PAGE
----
Battle of Lagos 1759 – dry docks available to the British fleet
- September 9, 2019 at 3:03 pm #17815
The lead up to the two-day battle in Lagos Bay, Portugal 18-19 August 1759 began when a watching British frigate off Toulon reported to Admiral Boscawen, whose fleet was refitting at Gibraltar, that Admiral de La Clue’s expeditionary force of twenty ships of the line had left Toulon heading for the Atlantic en route possibly for Ireland or the West Indies.
Boscawen hastily completed the rerigging of his ships and followed the French resulting in the battle with eight French ships in Lagos Bay, Portugal whilst the remaining Frenchmen headed into Cadiz.
With the loss of the key naval base of Menorca to the French in 1756 the Royal Navy had to resort to Gibraltar for fleet support situated at a much greater distance from Toulon, their blockading station.
Maintaining a wooden fleet in warm waters where fouling of hulls was a major problem was very demanding. I am interested to know whether Menorca and/or Gibraltar had dry docks at that time. Without them the RN would have had to resort to careening, a difficult and sometimes hazardous procedure which often shortened the ship’s life.September 10, 2019 at 3:09 pm #17822
Apologies Sam for this supplementary to receive notification of follow up replies via email. You may want to tidy up these postings. Maybe notification could be a default.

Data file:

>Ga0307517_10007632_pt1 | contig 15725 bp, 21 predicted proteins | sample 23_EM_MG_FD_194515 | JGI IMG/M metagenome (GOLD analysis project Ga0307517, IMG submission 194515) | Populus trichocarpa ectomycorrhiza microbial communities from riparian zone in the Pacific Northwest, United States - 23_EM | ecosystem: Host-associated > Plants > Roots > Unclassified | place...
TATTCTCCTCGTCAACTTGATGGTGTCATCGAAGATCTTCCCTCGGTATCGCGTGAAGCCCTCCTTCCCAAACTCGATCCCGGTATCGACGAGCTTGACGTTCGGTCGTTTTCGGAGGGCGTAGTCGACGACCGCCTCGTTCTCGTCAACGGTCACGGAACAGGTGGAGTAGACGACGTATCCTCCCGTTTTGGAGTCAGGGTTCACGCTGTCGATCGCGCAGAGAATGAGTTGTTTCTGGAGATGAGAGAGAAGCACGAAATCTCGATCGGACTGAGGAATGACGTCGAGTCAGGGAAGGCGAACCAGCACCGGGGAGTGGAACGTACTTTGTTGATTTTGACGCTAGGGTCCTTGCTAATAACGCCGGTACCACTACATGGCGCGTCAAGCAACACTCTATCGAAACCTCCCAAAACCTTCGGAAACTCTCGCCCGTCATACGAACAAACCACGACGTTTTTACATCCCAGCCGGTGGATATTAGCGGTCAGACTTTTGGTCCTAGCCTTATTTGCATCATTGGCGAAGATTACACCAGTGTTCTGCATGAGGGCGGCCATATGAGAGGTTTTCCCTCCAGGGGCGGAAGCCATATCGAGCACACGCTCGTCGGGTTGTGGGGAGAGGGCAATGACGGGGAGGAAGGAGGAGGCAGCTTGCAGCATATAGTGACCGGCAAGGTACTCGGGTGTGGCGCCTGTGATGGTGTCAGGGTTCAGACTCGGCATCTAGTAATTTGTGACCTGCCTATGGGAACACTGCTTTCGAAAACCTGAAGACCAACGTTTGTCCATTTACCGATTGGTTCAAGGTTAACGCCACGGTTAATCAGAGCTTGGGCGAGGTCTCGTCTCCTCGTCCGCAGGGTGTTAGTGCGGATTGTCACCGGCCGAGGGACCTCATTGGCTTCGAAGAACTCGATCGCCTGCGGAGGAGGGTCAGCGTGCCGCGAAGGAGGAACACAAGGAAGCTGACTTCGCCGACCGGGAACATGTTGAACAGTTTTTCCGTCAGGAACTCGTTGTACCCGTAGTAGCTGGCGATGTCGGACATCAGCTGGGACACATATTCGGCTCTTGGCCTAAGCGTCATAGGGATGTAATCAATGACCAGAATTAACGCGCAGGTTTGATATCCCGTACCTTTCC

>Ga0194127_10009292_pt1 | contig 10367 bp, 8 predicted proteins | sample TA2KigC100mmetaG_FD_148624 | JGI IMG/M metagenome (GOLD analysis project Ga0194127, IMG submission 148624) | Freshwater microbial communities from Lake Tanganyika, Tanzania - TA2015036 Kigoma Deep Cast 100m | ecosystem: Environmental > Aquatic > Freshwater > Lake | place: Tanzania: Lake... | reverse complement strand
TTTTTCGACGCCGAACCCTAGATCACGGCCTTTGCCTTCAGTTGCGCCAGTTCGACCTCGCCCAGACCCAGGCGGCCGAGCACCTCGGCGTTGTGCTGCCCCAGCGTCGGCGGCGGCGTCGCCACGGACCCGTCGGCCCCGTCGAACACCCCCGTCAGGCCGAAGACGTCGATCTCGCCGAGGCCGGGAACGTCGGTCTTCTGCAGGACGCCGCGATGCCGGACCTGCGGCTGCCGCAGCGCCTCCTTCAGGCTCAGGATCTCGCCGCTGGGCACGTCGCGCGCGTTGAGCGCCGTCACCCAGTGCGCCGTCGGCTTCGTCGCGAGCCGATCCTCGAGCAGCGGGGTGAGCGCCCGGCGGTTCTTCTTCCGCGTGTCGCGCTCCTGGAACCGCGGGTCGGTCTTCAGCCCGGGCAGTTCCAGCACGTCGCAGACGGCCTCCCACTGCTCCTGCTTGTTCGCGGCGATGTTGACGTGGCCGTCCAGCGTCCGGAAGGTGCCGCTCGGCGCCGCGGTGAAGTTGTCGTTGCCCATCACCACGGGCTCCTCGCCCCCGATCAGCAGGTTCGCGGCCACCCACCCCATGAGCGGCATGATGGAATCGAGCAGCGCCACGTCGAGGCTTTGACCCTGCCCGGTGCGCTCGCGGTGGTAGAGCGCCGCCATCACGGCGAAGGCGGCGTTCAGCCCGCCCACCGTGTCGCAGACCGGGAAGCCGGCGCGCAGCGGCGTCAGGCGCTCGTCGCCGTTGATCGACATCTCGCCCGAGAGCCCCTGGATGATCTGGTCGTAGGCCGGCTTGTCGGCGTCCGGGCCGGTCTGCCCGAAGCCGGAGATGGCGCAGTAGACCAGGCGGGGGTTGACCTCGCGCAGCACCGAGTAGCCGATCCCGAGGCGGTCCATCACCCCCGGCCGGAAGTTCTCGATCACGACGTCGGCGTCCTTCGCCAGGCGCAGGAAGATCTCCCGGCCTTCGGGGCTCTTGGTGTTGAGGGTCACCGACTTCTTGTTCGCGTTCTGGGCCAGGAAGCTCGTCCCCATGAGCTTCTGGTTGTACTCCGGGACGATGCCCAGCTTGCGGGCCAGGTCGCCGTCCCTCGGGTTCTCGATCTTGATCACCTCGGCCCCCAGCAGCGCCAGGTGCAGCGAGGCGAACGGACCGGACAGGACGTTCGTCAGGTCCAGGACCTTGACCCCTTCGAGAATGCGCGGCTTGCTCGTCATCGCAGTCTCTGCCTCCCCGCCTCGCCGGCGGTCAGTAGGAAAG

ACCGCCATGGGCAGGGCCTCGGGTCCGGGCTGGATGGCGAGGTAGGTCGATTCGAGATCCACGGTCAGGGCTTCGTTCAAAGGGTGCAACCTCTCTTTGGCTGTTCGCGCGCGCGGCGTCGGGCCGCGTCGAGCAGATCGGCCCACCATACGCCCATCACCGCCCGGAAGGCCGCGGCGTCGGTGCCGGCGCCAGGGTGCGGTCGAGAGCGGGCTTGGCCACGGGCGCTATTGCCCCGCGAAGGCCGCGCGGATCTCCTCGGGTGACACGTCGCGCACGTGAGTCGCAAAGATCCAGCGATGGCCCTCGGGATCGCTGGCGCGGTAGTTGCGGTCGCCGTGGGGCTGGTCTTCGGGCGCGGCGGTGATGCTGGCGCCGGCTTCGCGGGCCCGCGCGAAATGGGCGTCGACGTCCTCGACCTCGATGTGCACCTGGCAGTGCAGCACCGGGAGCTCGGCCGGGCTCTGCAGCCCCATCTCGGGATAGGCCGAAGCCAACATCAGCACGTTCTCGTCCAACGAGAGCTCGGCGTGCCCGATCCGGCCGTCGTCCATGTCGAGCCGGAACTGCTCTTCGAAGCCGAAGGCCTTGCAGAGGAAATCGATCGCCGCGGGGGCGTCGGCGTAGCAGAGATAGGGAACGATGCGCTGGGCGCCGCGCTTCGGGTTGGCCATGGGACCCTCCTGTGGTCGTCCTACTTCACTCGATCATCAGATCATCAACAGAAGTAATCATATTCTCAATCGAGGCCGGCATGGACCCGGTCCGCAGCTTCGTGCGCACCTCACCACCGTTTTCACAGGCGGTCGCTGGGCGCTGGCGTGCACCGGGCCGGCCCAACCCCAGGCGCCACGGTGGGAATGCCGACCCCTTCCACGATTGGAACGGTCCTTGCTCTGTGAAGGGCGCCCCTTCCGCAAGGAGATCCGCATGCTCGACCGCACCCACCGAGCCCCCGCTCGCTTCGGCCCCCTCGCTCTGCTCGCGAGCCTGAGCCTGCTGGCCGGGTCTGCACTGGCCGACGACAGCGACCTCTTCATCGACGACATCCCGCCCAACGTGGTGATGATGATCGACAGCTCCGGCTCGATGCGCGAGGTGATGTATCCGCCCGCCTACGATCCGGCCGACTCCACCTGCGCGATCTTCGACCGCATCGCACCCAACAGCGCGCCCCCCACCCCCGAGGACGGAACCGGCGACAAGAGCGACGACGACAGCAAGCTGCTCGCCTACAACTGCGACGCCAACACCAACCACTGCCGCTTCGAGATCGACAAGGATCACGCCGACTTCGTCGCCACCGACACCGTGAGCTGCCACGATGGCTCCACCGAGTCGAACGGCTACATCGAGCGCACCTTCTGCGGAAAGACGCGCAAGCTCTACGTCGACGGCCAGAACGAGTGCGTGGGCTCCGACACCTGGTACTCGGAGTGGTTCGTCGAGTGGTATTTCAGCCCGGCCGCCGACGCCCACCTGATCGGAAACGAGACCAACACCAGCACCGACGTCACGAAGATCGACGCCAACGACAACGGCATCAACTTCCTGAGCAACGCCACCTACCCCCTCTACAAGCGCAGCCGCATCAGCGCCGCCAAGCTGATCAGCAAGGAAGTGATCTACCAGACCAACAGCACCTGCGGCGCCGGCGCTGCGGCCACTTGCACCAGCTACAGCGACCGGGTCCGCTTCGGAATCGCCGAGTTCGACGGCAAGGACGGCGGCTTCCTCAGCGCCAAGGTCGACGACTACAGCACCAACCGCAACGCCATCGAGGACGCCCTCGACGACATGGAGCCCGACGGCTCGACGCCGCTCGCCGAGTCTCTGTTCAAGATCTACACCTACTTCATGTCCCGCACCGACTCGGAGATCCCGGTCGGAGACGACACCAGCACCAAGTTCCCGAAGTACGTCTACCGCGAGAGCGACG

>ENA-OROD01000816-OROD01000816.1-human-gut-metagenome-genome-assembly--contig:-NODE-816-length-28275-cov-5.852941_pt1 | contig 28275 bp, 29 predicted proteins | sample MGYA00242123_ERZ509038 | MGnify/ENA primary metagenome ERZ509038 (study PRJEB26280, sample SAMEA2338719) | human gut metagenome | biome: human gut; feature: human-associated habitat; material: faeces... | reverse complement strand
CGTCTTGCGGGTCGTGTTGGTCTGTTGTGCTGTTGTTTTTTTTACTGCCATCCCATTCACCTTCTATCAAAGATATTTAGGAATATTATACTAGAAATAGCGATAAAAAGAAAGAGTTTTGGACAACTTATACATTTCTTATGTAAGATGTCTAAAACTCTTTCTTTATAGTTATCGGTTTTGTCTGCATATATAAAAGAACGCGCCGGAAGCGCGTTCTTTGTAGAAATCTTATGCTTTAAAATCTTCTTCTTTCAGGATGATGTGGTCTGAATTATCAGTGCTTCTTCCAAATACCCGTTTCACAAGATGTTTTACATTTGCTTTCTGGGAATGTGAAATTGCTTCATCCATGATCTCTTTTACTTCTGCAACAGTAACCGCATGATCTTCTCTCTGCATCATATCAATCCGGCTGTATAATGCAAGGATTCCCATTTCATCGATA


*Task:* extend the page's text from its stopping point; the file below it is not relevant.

MalcolmSeptember 12, 2019 at 5:06 pm #17824
Response from Nicholas Blake on Marhst 11.09.19
I am grateful to Nicholas Blake (author of Steering to Glory, a day in the life of A Ship of the Line) for his response to my query posted on the Marhst website. I copy it below with his permission.
Neither Menorca nor Gibraltar had dry docks at this date. Mahon never had one during the age of sail; there was a careening wharf there in 1763 but as you say, Mahon was not British between 1756 and 1763. Gibraltar’s first dry dock was built in 1905-06 as part of a programme of expansion started in the 1890. In the previous century careening was carried out at Tangier and Tetouan (Morocco) but by 1759 only at Gibraltar.
These details are drawn from the Naval Dockyards Society’s volume of transactions, “Gibraltar as a Naval Base and Dockyard”
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